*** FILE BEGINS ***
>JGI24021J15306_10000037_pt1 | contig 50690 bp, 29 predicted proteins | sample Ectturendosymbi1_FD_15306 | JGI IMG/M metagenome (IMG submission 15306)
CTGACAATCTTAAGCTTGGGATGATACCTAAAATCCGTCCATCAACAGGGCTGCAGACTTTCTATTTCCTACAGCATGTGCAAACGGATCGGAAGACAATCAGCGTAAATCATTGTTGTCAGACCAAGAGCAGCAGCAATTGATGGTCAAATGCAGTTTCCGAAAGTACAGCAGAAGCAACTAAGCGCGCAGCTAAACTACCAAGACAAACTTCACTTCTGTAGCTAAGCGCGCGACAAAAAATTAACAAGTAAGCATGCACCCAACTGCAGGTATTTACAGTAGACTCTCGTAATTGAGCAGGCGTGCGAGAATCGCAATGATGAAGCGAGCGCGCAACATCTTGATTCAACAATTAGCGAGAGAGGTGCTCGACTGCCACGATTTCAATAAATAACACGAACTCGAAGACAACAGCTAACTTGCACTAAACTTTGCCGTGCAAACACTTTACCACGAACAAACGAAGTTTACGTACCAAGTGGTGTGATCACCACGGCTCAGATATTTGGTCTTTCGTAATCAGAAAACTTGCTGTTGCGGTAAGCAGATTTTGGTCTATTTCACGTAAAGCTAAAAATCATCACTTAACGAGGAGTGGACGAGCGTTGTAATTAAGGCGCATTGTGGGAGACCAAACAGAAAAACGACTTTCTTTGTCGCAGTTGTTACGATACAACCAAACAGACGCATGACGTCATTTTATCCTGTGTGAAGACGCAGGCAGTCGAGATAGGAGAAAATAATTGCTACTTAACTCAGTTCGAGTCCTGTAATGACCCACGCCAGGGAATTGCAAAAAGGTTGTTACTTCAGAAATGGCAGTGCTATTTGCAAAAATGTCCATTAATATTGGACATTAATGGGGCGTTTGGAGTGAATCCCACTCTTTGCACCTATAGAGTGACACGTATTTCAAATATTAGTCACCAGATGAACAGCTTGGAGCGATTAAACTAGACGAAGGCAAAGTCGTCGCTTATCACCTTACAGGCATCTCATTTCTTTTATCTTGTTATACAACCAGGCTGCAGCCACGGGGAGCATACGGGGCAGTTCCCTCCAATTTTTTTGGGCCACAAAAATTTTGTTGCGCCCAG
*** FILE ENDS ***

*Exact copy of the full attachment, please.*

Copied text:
>JGI24021J15306_10000037_pt1 | contig 50690 bp, 29 predicted proteins | sample Ectturendosymbi1_FD_15306 | JGI IMG/M metagenome (IMG submission 15306)
CTGACAATCTTAAGCTTGGGATGATACCTAAAATCCGTCCATCAACAGGGCTGCAGACTTTCTATTTCCTACAGCATGTGCAAACGGATCGGAAGACAATCAGCGTAAATCATTGTTGTCAGACCAAGAGCAGCAGCAATTGATGGTCAAATGCAGTTTCCGAAAGTACAGCAGAAGCAACTAAGCGCGCAGCTAAACTACCAAGACAAACTTCACTTCTGTAGCTAAGCGCGCGACAAAAAATTAACAAGTAAGCATGCACCCAACTGCAGGTATTTACAGTAGACTCTCGTAATTGAGCAGGCGTGCGAGAATCGCAATGATGAAGCGAGCGCGCAACATCTTGATTCAACAATTAGCGAGAGAGGTGCTCGACTGCCACGATTTCAATAAATAACACGAACTCGAAGACAACAGCTAACTTGCACTAAACTTTGCCGTGCAAACACTTTACCACGAACAAACGAAGTTTACGTACCAAGTGGTGTGATCACCACGGCTCAGATATTTGGTCTTTCGTAATCAGAAAACTTGCTGTTGCGGTAAGCAGATTTTGGTCTATTTCACGTAAAGCTAAAAATCATCACTTAACGAGGAGTGGACGAGCGTTGTAATTAAGGCGCATTGTGGGAGACCAAACAGAAAAACGACTTTCTTTGTCGCAGTTGTTACGATACAACCAAACAGACGCATGACGTCATTTTATCCTGTGTGAAGACGCAGGCAGTCGAGATAGGAGAAAATAATTGCTACTTAACTCAGTTCGAGTCCTGTAATGACCCACGCCAGGGAATTGCAAAAAGGTTGTTACTTCAGAAATGGCAGTGCTATTTGCAAAAATGTCCATTAATATTGGACATTAATGGGGCGTTTGGAGTGAATCCCACTCTTTGCACCTATAGAGTGACACGTATTTCAAATATTAGTCACCAGATGAACAGCTTGGAGCGATTAAACTAGACGAAGGCAAAGTCGTCGCTTATCACCTTACAGGCATCTCATTTCTTTTATCTTGTTATACAACCAGGCTGCAGCCACGGGGAGCATACGGGGCAGTTCCCTCCAATTTTTTTGGGCCACAAAAATTTTGTTGCGCCCAG